But it's easy to look in the wrong places for IPO profits…
For example, over the last month or so, I'd bet that I've seen three or four dozen stories about the initial public stock offering of King Digital Entertainment, the company that markets the smash-hit "Candy Crush Saga" game for smartphones.
And with every single story I just shake my head and grin.
I grant you that King Digital is currently a better financial proposition than, say, arch-rival Zynga Inc. (Nasdaq: ZNGA) – which is rolling up losses in a way that should scare investors away.
But as alluring as the IPO market can be, it's not a place to play unless you have the "connections" needed to access the best deals – or have a special "angle" to play.
I can't help you with the connections.
But I can give you that special angle.
And that angle will give you access to the profits that roll out of the IPO market – but at a much lower level of risk.
An Insider's View
As a tech-sector insider, I've watched, played, and profited from IPO deals for years. So I understand the allure. I mean, who wouldn't want to pull down a year's worth of profits from the one stock-offering deal that everyone has been talking about?
And right now, the allure is as strong as it's been in years.
In that regard, 2013 ranks as a milestone in the five-year rally from when the market hit bottom in early 2009.
Market research firm Dealogic says there were roughly 230 U.S.-listed IPOs issued last year – a 58% increase from the 145 deals of 2012 and a high-water mark that came five years after the bear-market bottom of 2009.
Those offerings raised $61.7 billion, up 31% from a year earlier – and the largest annual haul since 2007.
Tech investors were especially well rewarded. Although these stock offerings averaged a 33% return, the tech-focused deals generated an average gain of nearly 60%, Dealogic says.
As good as all that sounds, the best is yet to come. A recent report by consultant Ernst & Young says 2014 is shaping up to become a "record year" for worldwide new issues.
"The strong recent uptick in listings indicates a recovery in investor confidence and better market fundamentals," the report says. "The overall trend is an improving one, and activity should trend noticeably higher in 2014."
Little wonder folks are drooling about the King Digital deal, which could value the company at $7.6 billion.
But there's just one problem…
Most retail investors won't profit from this deal … because they'll never get a piece of it.
An Insider's Game
It's a hard reality to accept: If you're not an "insider" – like the venture capitalists, investment bankers, or early employees who have a connection with the company, and were granted shares in return – you'll be watching from afar when an IPO makes its debut.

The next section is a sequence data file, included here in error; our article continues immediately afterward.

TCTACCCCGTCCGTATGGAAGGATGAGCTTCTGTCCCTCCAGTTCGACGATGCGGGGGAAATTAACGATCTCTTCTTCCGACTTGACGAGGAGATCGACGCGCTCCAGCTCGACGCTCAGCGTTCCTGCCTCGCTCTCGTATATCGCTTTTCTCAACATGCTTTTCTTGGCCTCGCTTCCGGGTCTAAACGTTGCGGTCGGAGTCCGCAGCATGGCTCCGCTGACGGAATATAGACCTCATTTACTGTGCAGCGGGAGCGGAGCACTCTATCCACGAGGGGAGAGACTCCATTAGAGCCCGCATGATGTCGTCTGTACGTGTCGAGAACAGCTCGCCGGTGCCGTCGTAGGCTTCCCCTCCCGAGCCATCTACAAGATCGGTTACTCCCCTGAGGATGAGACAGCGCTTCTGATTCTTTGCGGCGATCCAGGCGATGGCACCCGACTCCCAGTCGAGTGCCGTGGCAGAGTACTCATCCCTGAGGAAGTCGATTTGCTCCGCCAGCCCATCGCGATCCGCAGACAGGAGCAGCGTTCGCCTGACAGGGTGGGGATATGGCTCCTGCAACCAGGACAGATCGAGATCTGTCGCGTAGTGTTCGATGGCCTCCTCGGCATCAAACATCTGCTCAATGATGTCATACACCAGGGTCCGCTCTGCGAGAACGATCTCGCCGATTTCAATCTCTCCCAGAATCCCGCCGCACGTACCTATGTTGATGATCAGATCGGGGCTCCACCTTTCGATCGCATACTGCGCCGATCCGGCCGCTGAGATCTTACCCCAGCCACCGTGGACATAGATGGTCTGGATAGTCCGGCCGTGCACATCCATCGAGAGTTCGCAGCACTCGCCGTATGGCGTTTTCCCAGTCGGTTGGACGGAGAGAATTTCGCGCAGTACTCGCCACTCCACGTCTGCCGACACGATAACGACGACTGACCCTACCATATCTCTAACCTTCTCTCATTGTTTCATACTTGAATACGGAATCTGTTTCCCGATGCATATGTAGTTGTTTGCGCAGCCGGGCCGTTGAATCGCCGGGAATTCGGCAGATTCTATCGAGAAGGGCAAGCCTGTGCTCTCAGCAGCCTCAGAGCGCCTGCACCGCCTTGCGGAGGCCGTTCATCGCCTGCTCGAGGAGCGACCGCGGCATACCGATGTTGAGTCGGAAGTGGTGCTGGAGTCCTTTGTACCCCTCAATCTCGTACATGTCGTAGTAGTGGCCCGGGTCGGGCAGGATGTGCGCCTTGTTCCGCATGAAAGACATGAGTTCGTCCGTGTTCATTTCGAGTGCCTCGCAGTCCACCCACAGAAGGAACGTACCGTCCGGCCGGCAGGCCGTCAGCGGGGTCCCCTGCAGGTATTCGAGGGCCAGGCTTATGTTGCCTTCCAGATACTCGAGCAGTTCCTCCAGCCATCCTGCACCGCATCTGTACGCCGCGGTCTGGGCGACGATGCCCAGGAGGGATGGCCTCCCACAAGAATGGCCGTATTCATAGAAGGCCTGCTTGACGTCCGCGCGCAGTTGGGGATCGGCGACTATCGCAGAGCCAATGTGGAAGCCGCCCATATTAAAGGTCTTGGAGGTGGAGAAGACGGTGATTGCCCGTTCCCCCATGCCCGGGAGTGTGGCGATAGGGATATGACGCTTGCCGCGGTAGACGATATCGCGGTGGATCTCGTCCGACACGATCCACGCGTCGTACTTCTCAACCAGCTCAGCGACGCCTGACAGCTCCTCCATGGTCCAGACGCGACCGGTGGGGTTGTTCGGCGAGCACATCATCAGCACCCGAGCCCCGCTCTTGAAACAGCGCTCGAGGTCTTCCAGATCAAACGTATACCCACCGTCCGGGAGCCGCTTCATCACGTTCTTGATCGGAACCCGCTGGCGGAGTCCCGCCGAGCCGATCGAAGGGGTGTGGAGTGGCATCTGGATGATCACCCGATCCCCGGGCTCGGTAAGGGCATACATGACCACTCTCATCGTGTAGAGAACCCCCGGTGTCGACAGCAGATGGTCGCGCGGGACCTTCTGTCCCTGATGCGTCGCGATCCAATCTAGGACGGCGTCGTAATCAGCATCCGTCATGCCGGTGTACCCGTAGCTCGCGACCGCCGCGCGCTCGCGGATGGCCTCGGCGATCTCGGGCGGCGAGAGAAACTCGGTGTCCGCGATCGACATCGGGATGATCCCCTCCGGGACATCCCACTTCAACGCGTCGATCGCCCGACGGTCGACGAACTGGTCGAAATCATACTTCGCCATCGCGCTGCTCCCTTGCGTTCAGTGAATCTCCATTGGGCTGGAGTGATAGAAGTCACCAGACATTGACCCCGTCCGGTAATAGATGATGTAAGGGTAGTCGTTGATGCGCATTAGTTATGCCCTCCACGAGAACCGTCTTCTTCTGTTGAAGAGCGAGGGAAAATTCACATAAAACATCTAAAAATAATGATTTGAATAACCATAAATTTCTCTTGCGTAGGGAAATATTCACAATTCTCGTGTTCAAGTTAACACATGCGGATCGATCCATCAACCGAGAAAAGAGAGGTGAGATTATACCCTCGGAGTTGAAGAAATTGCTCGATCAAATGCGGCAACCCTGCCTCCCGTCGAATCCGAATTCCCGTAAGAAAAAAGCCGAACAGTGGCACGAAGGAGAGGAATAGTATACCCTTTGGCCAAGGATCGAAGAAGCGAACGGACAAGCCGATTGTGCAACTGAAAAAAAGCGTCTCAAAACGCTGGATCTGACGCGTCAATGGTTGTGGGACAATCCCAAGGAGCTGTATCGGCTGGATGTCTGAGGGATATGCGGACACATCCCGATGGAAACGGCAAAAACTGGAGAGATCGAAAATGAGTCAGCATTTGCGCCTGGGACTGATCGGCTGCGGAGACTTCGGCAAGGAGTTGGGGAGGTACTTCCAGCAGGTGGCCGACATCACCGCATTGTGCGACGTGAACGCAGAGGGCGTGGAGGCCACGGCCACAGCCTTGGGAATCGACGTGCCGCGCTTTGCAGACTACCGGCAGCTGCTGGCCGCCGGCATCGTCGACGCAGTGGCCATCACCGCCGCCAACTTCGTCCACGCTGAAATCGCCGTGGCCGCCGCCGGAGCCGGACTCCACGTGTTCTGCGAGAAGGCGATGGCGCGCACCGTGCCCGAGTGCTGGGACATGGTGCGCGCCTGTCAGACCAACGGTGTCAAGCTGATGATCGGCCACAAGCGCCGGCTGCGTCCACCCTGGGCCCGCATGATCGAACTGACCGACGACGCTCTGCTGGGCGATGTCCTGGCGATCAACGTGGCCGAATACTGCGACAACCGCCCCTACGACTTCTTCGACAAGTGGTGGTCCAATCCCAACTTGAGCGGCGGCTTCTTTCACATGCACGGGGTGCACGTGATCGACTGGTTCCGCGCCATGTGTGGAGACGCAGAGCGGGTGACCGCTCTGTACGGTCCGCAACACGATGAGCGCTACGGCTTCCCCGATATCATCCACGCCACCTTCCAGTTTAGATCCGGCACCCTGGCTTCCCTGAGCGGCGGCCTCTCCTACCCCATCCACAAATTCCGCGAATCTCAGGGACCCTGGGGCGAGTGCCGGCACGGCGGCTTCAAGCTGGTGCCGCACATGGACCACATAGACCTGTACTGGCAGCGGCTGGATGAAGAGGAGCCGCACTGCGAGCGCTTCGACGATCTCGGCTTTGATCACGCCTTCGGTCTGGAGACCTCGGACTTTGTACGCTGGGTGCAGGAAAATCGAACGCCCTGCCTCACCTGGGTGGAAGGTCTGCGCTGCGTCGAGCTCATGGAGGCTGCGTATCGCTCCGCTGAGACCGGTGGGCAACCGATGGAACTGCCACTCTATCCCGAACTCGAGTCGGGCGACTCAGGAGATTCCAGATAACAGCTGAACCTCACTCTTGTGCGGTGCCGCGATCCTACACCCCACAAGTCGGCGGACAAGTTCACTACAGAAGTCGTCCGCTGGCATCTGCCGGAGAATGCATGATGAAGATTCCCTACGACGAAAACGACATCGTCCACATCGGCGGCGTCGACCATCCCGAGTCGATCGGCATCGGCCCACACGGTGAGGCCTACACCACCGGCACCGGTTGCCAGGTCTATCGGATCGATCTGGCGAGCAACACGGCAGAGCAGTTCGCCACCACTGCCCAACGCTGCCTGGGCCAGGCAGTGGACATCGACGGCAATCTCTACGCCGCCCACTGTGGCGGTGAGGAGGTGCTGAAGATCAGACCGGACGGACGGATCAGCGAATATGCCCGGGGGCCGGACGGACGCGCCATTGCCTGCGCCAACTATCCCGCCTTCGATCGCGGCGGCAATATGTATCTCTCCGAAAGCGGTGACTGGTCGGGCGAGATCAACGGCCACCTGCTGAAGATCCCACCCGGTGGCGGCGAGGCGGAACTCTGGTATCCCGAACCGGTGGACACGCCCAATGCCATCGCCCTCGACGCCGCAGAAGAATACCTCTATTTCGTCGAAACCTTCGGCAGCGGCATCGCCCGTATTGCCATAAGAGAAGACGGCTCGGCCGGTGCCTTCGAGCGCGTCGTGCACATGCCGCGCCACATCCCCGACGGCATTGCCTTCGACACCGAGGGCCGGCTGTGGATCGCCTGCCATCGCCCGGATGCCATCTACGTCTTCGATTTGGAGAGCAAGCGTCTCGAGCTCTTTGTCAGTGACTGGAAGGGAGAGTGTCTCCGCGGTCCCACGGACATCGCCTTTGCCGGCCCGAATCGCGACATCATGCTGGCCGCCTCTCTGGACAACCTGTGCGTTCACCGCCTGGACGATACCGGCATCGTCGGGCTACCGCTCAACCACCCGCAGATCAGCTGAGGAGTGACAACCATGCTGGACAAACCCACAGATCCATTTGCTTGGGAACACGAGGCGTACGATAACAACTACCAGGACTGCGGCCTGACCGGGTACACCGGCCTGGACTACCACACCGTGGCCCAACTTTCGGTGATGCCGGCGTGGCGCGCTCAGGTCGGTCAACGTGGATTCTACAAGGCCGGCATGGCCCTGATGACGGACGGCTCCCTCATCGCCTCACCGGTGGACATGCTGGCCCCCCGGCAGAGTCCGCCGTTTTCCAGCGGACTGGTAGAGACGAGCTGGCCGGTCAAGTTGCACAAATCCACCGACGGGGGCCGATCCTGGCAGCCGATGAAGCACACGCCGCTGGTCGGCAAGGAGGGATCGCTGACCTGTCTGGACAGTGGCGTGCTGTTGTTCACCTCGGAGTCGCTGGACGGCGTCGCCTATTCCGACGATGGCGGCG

And even if you had a shot at some of the small allotment that makes its way to brokers, keeping track of when a new issue is to hit the market is really tough for an individual investor to do.
It's not unusual for both the timing and offering price to change several times in the weeks before the IPO begins trading.
Given all these factors, most retail players end up buying the stock after it starts trading – at the inflated post-offering price. That means you can easily lose money – even a lot of money – if you snag the shares at their peak, and then watch them close down from that apogee for the session.
But don't worry: there's a better strategy for investing in IPOs …
About the Author
Michael A. Robinson is one of the top financial analysts working today. His book "Overdrawn: The Bailout of American Savings" was a prescient look at the anatomy of the nation's S&L crisis, long before the word "bailout" became part of our daily lexicon. He's a Pulitzer Prize-nominated writer and reporter, lauded by the Columbia Journalism Review for his aggressive style. His 30-year track record as a leading tech analyst has garnered him rave reviews, too. Today he is the editor of the monthly tech investing newsletter Nova-X Report as well as Radical Technology Profits, where he covers truly radical technologies – ones that have the power to sweep across the globe and change the very fabric of our lives – and profit opportunities they give rise to. He also explores "what's next" in the tech investing world at Strategic Tech Investor.